Haim: "The 'drunks' soup' was excellent - Shlomo Dagan made it for me at Kibbutz Shomrat. He told me about the Purim celebrations they had there in the 1960s. At midnight they would stop the party and bring out jugs of drunks' soup, a kind of Romanian ciorba [sour] soup they'd serve the inebriated volunteers on the kibbutz. According to him, 'It could be that because of the sourness they thought it neutralized intoxication, but even if not - we gained an excellent soup everyone loved.'"

On Kibbutz Givat Brenner, the noodle-and-cheese pashtida was served every Friday afternoon for decades. One Friday, someone forgot to make it and confused the whole kibbutz, to the point that some of the members got up and went to work on Saturday morning, thinking it was a weekday. Since then, the dish has been known as "Sabbath Queen Pashtida."

On the tombstone of Yankele Topper, the veteran baker of Kibbutz Na'an, his legendary recipe for yeast cake is engraved. And there is also the story of the dismantling of 1,800 matza balls one Passover seder night at Kibbutz Gadot, in search of comrade Haya Schwartz's wedding ring, which was lost inside one of them.

The journalists' acquired their yarns and tales systematically. Initially, they launched a website and uploaded a number of stories they had found. For example, the one about the "flood buns" that teenagers on Kibbutz Ein Gedi baked in the winter of 1989, when the place was cut off from outside supplies. Later, Vardi and Haim made use of social networks and food sites, contacted former kibbutz members, the kibbutz movements and secretariats, and asked to be referred to cooks, kibbutz "economists" and archivists.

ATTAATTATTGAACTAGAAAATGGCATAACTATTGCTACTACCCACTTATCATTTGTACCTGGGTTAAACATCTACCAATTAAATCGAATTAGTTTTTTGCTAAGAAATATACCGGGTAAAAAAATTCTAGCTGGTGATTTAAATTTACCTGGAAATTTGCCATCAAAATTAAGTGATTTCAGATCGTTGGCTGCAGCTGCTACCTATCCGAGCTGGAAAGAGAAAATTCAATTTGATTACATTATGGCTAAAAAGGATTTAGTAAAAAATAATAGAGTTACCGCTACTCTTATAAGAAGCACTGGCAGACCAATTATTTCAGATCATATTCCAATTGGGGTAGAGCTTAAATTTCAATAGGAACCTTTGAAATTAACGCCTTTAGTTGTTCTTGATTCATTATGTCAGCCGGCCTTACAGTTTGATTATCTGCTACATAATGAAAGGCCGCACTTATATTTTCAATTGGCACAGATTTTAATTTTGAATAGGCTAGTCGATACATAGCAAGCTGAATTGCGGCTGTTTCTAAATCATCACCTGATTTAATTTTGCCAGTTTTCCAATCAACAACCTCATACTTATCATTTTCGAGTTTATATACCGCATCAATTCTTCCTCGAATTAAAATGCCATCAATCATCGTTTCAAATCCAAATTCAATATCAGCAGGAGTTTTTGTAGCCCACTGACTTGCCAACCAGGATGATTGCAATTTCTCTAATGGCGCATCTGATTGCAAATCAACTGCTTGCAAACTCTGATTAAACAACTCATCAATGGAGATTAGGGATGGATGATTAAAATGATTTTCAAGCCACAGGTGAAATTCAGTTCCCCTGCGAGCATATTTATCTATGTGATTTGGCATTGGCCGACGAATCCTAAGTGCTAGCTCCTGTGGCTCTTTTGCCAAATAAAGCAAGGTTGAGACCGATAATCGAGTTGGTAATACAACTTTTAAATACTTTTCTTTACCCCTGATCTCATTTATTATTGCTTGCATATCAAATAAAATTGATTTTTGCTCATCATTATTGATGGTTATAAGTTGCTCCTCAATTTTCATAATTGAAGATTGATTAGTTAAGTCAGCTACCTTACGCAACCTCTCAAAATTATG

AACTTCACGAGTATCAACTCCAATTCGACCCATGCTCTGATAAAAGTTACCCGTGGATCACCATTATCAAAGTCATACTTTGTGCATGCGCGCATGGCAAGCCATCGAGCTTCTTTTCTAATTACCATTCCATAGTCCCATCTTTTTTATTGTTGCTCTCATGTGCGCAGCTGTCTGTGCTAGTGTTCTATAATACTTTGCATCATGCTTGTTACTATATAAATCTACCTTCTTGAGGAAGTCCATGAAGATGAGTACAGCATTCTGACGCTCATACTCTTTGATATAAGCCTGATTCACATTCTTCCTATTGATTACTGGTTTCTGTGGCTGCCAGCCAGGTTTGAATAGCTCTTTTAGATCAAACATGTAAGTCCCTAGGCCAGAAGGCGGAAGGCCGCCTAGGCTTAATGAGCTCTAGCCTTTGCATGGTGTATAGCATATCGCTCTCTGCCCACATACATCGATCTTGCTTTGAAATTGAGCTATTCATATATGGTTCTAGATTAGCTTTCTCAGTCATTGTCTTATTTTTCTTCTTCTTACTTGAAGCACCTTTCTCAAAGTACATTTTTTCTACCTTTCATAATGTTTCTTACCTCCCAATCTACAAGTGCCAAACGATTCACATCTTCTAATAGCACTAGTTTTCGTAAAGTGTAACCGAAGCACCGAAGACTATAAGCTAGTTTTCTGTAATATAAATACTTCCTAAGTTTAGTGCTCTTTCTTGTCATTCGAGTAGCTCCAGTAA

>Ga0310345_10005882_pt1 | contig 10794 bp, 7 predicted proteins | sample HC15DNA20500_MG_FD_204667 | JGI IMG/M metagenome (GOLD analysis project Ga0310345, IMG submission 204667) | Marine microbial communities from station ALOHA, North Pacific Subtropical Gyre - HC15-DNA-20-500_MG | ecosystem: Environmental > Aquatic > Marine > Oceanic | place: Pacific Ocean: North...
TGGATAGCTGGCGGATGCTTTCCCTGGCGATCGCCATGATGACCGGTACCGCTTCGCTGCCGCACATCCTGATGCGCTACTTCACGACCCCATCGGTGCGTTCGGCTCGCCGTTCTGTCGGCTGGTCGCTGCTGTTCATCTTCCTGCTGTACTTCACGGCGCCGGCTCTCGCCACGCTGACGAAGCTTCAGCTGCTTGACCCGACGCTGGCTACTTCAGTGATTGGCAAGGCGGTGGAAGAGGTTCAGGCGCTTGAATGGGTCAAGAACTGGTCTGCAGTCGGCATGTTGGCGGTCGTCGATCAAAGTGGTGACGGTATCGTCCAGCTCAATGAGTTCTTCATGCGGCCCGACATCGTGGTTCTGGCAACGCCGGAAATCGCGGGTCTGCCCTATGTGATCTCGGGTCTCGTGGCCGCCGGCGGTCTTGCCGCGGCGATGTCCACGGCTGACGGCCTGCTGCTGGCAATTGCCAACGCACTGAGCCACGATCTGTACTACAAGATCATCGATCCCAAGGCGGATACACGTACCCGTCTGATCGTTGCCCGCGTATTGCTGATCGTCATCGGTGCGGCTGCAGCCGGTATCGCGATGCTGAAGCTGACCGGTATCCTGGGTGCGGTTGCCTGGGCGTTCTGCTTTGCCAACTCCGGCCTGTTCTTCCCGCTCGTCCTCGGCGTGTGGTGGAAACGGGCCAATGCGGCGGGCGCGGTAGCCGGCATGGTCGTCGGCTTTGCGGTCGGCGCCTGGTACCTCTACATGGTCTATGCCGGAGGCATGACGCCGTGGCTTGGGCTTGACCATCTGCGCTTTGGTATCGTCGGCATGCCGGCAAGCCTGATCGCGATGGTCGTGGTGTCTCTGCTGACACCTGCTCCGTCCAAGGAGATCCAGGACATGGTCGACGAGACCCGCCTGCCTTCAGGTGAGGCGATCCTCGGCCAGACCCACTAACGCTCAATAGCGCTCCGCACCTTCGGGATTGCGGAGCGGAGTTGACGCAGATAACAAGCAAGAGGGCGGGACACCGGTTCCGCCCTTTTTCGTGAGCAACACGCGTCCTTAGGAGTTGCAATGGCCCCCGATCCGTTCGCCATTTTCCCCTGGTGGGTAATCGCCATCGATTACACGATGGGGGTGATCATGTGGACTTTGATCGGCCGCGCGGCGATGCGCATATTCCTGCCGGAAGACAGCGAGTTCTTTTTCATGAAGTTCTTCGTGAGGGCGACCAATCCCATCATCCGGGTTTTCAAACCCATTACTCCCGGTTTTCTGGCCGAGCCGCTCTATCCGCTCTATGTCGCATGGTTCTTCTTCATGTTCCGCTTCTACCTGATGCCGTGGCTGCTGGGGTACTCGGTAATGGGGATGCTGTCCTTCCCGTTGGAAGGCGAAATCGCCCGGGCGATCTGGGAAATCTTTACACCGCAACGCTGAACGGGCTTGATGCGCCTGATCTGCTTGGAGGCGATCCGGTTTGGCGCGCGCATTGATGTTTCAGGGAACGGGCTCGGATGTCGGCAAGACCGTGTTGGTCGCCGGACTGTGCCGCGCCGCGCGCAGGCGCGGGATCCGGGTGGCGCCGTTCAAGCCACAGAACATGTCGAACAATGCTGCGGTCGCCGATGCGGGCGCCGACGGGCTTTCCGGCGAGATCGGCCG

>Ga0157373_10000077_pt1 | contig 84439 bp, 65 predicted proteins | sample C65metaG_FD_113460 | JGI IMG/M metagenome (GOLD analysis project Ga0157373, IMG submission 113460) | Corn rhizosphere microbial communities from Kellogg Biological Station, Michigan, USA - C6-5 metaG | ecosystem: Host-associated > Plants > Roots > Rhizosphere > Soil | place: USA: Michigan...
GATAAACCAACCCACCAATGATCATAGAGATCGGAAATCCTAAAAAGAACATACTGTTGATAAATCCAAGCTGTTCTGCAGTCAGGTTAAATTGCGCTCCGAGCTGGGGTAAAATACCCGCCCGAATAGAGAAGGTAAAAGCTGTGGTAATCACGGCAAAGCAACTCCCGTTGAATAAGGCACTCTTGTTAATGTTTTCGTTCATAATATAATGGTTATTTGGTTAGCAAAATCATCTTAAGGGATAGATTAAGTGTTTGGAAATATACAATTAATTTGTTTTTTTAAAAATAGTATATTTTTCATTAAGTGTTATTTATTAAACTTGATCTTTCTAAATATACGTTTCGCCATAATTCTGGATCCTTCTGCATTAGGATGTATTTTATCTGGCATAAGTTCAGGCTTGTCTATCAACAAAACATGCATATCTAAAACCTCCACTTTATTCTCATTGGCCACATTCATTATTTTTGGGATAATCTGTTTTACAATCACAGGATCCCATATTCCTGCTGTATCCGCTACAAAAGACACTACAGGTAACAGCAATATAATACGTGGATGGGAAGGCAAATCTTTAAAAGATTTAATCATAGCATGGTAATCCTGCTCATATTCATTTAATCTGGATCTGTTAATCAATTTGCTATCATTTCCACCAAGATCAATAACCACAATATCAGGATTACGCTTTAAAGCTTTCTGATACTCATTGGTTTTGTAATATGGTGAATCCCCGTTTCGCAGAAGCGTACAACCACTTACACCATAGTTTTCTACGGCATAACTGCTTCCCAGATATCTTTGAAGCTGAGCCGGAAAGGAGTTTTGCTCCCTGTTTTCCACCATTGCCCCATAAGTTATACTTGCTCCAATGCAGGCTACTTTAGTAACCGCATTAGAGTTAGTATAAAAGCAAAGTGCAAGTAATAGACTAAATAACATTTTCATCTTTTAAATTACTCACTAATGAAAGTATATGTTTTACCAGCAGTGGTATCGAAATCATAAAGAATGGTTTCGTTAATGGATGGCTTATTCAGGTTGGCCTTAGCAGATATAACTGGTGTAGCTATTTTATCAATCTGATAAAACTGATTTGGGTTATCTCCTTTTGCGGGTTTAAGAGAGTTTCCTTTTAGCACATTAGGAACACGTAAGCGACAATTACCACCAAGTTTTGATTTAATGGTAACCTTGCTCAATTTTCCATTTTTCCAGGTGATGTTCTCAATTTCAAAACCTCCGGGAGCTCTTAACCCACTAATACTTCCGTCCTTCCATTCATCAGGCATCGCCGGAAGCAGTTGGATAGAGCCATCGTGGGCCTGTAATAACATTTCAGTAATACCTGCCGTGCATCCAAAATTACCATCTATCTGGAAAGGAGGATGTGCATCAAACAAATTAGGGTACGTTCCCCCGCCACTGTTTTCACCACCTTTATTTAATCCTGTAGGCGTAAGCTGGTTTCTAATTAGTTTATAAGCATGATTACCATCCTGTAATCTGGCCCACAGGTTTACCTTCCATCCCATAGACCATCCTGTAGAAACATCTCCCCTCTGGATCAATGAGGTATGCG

"After I'd introduce myself and the aim of the project, the secretary would refer me to Rivkaleh, who'd refer me to Hayaleh, the cook," says Haim. "I sought out the special dish at every kibbutz. There were cases when they would say to me, 'Definitely! Here we have the magkiki [peanut candies], or the teigelach [honey cookies].' But then we had to try to find the source - the person who remembered the recipe. That was the tricky part. In many cases, the only ones who knew how to prepare the dish were old people, which presented us us with problems. I tried to make appointments with them, but between 2 and 4 P.M. they sleep, and their mobile phone is only turned on for five minutes a day. Also, they didn't think there was a story behind the food. They didn't see our aim, the book, before their eyes. It was necessary to jolly them along, to make them enthusiastic."